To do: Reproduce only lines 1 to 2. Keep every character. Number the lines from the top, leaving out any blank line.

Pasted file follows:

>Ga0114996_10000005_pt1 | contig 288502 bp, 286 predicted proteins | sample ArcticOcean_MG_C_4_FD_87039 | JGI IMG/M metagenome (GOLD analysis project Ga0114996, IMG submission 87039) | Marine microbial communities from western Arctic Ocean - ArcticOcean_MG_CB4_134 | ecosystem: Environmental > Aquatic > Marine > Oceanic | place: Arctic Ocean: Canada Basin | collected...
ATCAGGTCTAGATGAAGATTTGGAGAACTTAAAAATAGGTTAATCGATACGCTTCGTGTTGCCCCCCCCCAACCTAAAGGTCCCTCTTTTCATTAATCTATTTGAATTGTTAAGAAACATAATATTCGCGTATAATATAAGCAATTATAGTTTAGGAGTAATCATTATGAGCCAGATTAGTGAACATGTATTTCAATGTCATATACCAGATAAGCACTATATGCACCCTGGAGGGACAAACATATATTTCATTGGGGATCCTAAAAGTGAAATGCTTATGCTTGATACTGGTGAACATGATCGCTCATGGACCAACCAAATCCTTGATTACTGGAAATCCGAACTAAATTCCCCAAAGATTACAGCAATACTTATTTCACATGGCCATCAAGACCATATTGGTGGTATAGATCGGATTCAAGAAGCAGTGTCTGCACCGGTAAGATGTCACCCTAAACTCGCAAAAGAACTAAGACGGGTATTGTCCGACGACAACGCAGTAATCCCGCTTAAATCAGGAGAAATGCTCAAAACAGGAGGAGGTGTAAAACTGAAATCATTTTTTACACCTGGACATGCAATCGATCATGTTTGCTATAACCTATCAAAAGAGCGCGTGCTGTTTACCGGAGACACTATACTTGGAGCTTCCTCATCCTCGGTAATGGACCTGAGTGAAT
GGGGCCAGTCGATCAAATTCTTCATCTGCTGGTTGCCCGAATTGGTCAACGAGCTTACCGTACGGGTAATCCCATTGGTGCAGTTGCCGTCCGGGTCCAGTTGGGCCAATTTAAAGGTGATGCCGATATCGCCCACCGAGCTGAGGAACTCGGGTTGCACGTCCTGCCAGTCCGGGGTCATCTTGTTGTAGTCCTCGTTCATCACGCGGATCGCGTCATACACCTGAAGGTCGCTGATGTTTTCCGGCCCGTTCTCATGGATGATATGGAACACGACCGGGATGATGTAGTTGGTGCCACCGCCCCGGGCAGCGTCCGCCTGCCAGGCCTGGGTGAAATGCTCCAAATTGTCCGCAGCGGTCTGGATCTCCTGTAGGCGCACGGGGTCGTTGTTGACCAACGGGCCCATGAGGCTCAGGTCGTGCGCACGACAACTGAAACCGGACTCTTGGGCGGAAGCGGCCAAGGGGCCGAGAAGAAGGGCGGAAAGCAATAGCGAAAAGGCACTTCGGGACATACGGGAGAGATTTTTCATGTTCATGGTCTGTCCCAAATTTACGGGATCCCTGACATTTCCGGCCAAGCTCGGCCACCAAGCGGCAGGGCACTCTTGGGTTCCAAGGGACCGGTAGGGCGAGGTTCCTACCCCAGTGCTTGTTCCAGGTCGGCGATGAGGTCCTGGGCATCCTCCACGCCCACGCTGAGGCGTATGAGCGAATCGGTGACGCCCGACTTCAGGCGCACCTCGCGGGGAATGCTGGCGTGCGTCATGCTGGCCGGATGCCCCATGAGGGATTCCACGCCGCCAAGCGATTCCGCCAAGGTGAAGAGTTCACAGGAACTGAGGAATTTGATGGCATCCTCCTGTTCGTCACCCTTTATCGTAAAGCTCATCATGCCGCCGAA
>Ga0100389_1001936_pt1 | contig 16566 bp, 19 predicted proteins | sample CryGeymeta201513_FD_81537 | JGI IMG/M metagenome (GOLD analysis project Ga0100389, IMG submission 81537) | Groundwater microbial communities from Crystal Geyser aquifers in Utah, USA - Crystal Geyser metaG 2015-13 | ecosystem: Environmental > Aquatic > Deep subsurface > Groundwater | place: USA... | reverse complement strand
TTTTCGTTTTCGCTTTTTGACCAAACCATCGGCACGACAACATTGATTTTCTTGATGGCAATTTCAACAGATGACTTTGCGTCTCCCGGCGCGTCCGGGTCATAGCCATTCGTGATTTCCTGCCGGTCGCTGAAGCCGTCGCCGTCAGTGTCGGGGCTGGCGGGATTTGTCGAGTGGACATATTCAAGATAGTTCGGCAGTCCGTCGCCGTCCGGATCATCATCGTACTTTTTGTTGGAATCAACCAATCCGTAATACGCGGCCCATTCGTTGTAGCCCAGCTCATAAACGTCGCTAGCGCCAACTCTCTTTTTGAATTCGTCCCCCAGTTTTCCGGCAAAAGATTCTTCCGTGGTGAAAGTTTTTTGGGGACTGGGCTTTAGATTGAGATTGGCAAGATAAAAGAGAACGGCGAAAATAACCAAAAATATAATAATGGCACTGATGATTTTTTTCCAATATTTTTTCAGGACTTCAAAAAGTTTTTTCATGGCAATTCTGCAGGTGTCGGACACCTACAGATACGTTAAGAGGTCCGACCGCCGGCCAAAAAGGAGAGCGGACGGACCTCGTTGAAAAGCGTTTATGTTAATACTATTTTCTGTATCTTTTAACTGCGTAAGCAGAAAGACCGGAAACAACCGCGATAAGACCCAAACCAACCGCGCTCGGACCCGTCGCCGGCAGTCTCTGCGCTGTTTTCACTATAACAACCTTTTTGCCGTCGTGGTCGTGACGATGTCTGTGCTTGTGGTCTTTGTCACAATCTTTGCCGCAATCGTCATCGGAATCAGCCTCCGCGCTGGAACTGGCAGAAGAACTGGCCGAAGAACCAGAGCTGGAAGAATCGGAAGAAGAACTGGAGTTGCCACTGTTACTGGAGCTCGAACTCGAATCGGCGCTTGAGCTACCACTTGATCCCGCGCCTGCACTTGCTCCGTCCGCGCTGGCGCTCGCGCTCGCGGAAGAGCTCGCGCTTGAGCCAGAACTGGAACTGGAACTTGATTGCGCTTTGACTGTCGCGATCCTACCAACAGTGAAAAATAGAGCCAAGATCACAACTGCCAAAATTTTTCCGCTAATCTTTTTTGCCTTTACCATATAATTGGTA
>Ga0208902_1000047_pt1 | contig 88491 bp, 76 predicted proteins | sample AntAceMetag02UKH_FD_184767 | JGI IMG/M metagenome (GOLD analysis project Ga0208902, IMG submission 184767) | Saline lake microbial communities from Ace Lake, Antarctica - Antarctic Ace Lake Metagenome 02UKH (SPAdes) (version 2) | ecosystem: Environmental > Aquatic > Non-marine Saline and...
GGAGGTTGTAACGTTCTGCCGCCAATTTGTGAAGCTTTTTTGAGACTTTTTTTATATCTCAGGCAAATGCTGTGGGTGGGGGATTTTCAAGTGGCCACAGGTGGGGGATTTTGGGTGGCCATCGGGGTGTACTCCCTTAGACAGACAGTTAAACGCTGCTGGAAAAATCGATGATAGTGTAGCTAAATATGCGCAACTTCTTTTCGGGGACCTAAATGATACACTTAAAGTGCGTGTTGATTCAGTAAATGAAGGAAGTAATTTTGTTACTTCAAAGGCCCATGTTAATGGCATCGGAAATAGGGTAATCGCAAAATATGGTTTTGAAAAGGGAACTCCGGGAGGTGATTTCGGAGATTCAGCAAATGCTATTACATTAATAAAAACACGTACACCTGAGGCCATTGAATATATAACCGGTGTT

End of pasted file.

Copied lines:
>Ga0114996_10000005_pt1 | contig 288502 bp, 286 predicted proteins | sample ArcticOcean_MG_C_4_FD_87039 | JGI IMG/M metagenome (GOLD analysis project Ga0114996, IMG submission 87039) | Marine microbial communities from western Arctic Ocean - ArcticOcean_MG_CB4_134 | ecosystem: Environmental > Aquatic > Marine > Oceanic | place: Arctic Ocean: Canada Basin | collected...
ATCAGGTCTAGATGAAGATTTGGAGAACTTAAAAATAGGTTAATCGATACGCTTCGTGTTGCCCCCCCCCAACCTAAAGGTCCCTCTTTTCATTAATCTATTTGAATTGTTAAGAAACATAATATTCGCGTATAATATAAGCAATTATAGTTTAGGAGTAATCATTATGAGCCAGATTAGTGAACATGTATTTCAATGTCATATACCAGATAAGCACTATATGCACCCTGGAGGGACAAACATATATTTCATTGGGGATCCTAAAAGTGAAATGCTTATGCTTGATACTGGTGAACATGATCGCTCATGGACCAACCAAATCCTTGATTACTGGAAATCCGAACTAAATTCCCCAAAGATTACAGCAATACTTATTTCACATGGCCATCAAGACCATATTGGTGGTATAGATCGGATTCAAGAAGCAGTGTCTGCACCGGTAAGATGTCACCCTAAACTCGCAAAAGAACTAAGACGGGTATTGTCCGACGACAACGCAGTAATCCCGCTTAAATCAGGAGAAATGCTCAAAACAGGAGGAGGTGTAAAACTGAAATCATTTTTTACACCTGGACATGCAATCGATCATGTTTGCTATAACCTATCAAAAGAGCGCGTGCTGTTTACCGGAGACACTATACTTGGAGCTTCCTCATCCTCGGTAATGGACCTGAGTGAAT